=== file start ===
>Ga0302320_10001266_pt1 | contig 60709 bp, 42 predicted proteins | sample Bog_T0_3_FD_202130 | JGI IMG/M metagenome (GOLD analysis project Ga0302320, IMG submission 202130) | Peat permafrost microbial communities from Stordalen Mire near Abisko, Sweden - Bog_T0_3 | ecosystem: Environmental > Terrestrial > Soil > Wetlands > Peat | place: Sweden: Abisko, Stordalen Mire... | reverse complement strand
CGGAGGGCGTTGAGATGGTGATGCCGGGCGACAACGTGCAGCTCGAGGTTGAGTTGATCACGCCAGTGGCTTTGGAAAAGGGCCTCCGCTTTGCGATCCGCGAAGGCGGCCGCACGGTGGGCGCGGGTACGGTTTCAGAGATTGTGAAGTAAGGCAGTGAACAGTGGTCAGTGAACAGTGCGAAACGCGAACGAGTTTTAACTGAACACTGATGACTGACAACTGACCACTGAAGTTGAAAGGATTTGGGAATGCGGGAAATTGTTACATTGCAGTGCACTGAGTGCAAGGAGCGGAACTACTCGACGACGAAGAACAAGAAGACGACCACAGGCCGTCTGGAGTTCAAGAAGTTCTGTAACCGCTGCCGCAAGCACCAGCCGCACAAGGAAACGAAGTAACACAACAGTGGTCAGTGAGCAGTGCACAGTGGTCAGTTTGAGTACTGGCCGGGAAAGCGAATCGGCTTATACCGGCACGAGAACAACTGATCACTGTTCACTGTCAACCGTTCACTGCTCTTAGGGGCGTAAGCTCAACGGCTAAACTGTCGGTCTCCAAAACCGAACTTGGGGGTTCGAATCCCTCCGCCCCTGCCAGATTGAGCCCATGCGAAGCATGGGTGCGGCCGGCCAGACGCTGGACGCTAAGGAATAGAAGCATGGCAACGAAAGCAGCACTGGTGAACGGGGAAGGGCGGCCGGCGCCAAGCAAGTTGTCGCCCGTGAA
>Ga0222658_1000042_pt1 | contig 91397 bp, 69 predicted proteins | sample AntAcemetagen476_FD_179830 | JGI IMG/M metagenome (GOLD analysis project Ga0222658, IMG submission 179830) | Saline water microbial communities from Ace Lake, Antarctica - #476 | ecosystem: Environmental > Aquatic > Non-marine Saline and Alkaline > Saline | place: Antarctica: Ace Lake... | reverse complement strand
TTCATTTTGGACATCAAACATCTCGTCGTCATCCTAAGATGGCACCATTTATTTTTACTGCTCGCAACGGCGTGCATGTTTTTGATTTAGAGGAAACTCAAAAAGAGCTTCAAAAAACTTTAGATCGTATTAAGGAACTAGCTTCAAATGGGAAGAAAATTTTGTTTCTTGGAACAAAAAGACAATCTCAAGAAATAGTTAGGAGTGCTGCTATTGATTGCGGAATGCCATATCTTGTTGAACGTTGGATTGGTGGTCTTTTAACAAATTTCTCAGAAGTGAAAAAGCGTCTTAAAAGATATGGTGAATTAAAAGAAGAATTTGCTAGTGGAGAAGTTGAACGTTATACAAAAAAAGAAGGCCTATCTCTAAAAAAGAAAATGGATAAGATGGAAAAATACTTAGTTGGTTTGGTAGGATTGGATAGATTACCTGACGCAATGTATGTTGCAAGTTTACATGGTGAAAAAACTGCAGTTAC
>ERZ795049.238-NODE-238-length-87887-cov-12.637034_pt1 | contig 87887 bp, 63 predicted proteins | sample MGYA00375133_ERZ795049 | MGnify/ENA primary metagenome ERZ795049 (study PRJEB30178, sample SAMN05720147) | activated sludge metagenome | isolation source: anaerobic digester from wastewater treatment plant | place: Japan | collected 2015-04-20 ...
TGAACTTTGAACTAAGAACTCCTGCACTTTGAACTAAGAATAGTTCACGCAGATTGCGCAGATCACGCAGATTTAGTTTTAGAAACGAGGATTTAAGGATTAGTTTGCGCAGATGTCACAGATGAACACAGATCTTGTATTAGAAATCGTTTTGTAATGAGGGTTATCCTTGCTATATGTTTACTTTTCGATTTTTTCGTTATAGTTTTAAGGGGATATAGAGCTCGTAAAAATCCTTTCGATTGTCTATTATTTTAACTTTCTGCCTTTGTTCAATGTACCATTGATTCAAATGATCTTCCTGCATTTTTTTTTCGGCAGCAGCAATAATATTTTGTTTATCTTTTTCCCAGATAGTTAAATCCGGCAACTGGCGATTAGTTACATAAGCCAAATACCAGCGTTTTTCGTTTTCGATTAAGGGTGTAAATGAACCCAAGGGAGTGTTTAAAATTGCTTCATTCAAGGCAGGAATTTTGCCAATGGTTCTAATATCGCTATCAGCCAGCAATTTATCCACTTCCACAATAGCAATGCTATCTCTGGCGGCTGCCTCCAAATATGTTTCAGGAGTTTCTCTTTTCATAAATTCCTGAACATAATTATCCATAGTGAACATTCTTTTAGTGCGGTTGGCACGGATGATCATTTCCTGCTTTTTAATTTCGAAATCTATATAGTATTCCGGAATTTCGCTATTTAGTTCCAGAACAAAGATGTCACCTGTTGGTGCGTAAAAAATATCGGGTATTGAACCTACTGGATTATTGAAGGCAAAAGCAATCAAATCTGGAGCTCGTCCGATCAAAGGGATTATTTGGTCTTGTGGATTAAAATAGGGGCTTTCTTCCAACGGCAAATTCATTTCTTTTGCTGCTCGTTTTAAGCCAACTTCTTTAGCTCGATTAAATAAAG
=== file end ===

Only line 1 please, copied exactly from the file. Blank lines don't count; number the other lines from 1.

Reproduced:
>Ga0302320_10001266_pt1 | contig 60709 bp, 42 predicted proteins | sample Bog_T0_3_FD_202130 | JGI IMG/M metagenome (GOLD analysis project Ga0302320, IMG submission 202130) | Peat permafrost microbial communities from Stordalen Mire near Abisko, Sweden - Bog_T0_3 | ecosystem: Environmental > Terrestrial > Soil > Wetlands > Peat | place: Sweden: Abisko, Stordalen Mire... | reverse complement strand